Over half of the deaths were not considered preventable through immunisation, predominantly because the subtype was not covered by the vaccine, the relevant vaccine was not available prior to the time of the child’s death, or the child was too young to be eligible for vaccination.

However, twenty-three deaths were considered preventable or potentially preventable by vaccination, with influenza and meningococcal disease the most common causes of preventable or potentially preventable deaths.

Observations and recommendations

In regard to infectious diseases, the NCIRS review highlights that immunisation has been successful in dramatically reducing the number of child deaths from infectious diseases. However, deaths of children from potentially preventable infectious diseases continue to occur in NSW, particularly in young infants.

The NCIRS review identifies a number of strategies to prevent child deaths from infectious disease, including:

1.  Health practitioners should be aware of and promote recommendations in the Australian Immunisation Handbook, particularly:

  • additional vaccines specifically recommended for high-risk children with medical conditions or compromised immune systems (such as influenza, invasive pneumooccal disease, meningococcal disease or Haemophilus influenzae type b disease). Mechanisms should be put in place so that opportunities to receive these vaccinations are not missed;
  • influenza and meningococcal vaccinations for children in age or risk-groups for whom it’s recommended;
  • pertussis (whooping cough) vaccination for household contacts of infants under 6 months;
  • influenza and varicella vaccination for household contacts and carers of high-risk children;
  • pertussis (whooping cough) and influenza vaccination for pregnant women;
  • vaccination for international travel relevant to children, including hepatitis A and BCG vaccines;
  • catch-up vaccination programs for children.

2. Facilities providing health or child care services for children who are at high risk of influenza or pertussis (whooping cough) infection, and facilities providing care to pregnant women, should take steps to provide comprehensive occupational immunisation programs for their workers as per the recommendations in the Australian Immunisation Handbook.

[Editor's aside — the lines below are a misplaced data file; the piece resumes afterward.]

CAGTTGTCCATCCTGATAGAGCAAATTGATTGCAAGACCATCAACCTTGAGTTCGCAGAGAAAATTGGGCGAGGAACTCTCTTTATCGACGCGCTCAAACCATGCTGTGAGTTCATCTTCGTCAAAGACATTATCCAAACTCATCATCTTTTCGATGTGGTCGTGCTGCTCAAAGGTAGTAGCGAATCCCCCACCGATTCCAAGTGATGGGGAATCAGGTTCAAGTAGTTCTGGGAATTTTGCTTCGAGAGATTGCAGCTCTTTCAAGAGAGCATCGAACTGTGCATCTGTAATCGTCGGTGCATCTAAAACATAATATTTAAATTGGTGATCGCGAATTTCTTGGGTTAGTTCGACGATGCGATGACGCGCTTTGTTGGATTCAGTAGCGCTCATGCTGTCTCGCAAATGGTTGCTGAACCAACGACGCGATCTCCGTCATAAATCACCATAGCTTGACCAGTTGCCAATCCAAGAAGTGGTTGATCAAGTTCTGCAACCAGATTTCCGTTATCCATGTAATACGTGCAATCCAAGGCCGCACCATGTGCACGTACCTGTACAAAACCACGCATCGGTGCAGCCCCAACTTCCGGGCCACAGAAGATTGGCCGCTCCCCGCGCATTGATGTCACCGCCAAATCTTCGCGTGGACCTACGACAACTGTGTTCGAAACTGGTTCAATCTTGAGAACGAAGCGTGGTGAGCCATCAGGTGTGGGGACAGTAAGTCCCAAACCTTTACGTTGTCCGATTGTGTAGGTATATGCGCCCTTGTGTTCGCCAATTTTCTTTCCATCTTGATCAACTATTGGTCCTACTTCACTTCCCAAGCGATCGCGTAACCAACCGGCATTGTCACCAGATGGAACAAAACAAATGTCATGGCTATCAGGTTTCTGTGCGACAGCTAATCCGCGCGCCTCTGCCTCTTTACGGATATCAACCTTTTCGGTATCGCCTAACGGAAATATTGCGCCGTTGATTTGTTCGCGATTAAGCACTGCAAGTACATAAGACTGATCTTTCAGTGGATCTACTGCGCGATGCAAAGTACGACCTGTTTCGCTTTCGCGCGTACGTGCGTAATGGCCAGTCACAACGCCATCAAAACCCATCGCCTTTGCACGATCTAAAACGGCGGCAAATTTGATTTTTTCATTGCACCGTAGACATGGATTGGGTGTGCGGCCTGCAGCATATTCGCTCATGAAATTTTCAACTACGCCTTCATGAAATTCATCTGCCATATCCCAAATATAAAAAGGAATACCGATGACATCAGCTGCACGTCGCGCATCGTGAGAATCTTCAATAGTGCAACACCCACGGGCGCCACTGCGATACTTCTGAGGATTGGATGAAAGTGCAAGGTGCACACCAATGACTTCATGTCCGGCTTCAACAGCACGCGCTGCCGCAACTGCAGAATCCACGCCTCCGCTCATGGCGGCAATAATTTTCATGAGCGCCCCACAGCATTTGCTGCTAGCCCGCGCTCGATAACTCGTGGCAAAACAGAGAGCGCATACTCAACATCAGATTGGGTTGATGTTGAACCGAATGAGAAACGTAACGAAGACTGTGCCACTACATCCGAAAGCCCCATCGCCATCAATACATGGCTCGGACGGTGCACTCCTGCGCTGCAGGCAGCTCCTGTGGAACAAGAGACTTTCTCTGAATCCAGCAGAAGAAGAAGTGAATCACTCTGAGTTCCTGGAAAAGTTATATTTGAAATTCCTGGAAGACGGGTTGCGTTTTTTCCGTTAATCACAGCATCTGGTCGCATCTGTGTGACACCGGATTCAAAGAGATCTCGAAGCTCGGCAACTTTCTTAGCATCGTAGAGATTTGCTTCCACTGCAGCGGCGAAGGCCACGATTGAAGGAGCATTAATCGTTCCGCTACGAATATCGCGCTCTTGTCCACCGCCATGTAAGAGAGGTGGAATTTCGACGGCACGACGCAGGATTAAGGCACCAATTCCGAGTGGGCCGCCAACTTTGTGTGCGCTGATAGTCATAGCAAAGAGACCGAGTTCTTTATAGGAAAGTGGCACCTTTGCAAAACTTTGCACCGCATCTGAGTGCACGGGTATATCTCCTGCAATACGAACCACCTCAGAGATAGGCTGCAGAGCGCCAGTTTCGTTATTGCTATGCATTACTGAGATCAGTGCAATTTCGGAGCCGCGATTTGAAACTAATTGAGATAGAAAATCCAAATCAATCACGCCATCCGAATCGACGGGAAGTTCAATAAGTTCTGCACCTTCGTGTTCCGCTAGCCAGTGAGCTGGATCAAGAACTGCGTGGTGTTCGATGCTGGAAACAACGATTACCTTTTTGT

Details on vaccines provided free under the National Immunisation Program for specific age groups and particular at risk-groups are available on the Immunise Australia website. The Australian Immunisation Handbook is also accessible via this website.

The CDRT has recommended:

That NSW Health consider the observations and recommendations made in the report, Child Deaths from Vaccine Preventable Infectious Diseases, NSW 2005-2014 and advise the CDRT of existing or planned strategies to address these.


  1. Crude mortality rate - deaths per 100,000 people under 18 years of age. For children aged less than 12 months, this report uses the Infant Mortality Rate, which is deaths of infants under 12 months per 1,000 live births.
  2. Australian Institute of Health and Welfare (2015), Deaths, accessed from July 2016.
  3. Influenza is an infectious disease, however, some types of influenza are classified as respiratory diseases under the International Classification of Diseases.

Since 1996, the CDRT has been responsible for reviewing and reporting to the NSW Parliament on all deaths of children aged less than 18 years in NSW. The CDRT maintains a register of child deaths in NSW. The Team consists of experts in child health, child protection and related areas, and representatives of key government agencies. The Convenor of the Team is the NSW Ombudsman, and Ombudsman staff provide support and assistance to the Team.

This page is a summary of key information contained in the NSW Child Death Review Team (CDRT) Child Death Review Report 2015.

Contact us for more information

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© State of New South Wales, November 2016
This publication is released under a Creative Commons license CC BY 4.0.

Publication metadata

ISBN 978-1-925569-05-6
Category Fact sheets
Publication Date 6 December 2016